I bet it’s exhausting to hang out with Mike Myers. Heather Graham is anatomically impossible — she really ought to think of having her body bronzed while she still can. And the size-conscious folks who threw such a fit about 24-Hour Nautilus’s “When Aliens Come, They’ll Eat the Fat Ones First” campaign will be absolutely livid about the Fat Bastard character.
The convertibles were amazing: Jaguars, ‘Vettes, even a convertible new-school VW bug, tripped-out and psychedelic. (I wonder if Volkswagen had something to do with that?)
The names were amusing (Ivana Humpalot is a personal favorite) and the acting was harmless.
So the movie was clever enough and I had a number of belly laughs, but it’s been only seven hours since I left the theater and I can really only remember two or three worthwhile quotes. That will probably improve after I see it again. My favorite was, “I put the ‘grr’ in ‘swinger,’ baby!” Rowrrr….
Lynn’s Rating: Great matinee, would even maybe pay full-price to see it again.
After we left the theater and I did some more work and Abby and Jim ate dinner, we went to Jim’s house to watch “Happiness,” the movie Abby had rented. It’s a 1998 film directed and written by Todd Solondz, who also wrote and directed “Welcome to the Dollhouse,” the saga of a picked-on girl and her hellride through junior-high school.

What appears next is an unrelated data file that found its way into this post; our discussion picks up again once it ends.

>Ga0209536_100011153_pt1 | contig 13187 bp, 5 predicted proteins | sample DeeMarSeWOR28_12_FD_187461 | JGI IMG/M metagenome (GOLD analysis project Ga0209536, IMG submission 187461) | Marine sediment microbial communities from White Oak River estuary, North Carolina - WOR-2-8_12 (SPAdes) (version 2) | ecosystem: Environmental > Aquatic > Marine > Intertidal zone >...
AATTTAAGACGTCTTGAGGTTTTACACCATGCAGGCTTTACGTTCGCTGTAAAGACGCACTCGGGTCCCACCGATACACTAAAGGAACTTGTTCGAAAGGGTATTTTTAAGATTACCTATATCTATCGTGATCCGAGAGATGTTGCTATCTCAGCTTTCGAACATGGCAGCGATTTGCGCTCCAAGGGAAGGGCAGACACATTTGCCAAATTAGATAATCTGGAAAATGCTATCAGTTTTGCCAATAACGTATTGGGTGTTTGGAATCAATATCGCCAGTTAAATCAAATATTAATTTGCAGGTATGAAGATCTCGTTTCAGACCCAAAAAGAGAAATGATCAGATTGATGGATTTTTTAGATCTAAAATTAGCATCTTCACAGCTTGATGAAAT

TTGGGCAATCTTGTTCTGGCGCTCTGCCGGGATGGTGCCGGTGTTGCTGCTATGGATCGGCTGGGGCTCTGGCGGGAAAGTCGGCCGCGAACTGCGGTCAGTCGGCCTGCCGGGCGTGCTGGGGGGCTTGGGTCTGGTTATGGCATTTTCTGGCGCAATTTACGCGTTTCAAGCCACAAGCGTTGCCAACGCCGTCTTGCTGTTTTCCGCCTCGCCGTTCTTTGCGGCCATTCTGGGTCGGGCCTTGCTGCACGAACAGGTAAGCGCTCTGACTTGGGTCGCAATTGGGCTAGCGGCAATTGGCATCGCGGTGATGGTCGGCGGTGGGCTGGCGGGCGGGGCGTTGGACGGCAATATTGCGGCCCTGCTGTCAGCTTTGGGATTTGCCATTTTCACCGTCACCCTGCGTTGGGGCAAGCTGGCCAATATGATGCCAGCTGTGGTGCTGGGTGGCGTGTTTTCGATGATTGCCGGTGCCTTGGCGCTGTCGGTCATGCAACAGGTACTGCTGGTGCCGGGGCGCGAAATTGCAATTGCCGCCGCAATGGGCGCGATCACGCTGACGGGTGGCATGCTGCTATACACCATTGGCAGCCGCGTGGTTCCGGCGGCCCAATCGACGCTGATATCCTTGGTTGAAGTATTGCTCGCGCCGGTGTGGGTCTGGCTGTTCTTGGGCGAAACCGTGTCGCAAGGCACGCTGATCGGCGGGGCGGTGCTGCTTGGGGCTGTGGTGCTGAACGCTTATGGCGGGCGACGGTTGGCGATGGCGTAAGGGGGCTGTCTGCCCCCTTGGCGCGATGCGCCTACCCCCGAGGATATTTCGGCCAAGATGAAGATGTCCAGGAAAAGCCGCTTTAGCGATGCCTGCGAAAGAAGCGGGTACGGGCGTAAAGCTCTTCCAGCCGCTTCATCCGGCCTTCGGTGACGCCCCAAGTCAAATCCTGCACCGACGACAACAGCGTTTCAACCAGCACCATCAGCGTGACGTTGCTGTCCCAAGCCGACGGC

I tried watching that one once and couldn’t take it — turned it off after less than 15 minutes.
I brought along a book to Jim’s in case this movie was the same way. But the fact is, I can’t imagine *anyone* losing interest in this film. It’s a deep look into the intertwined lives of these horribly pathetic yet believable people, some of whom are related by birth, blood or marriage. The perfect family is anything but: the psychiatrist is a pedophile, the sisters are either self-involved or horribly destined to loserdom, and things are done and said that I don’t believe that have ever been committed to “respectable” celluloid.
The way that the pedophile talks to his son, the way that the fat, hyper-alone character played by Camryn Manheim adoringly strokes the face of the passed-out drunken obscene phone caller, who’s providing the successful, selfish poet (“Everything I write is so shallow! ‘Rape at Twelve,’ ‘Rape at Eleven.’ I’ve never been raped. How can I write about it?”) her first alternative view of life, the way that Marla Maples consoles a woman facing divorce after 40 years of marriage (“Divorce was the best thing that ever happened to me”). Most of these people are rotten. Really rotten. The nicest person in the film also has the most depressing, pathetic life, which snowballs after Jon Lovitz cuts her to the core in a speech I wish I’d made at least *once* way-back-when while dating members of the lower links of the food chain…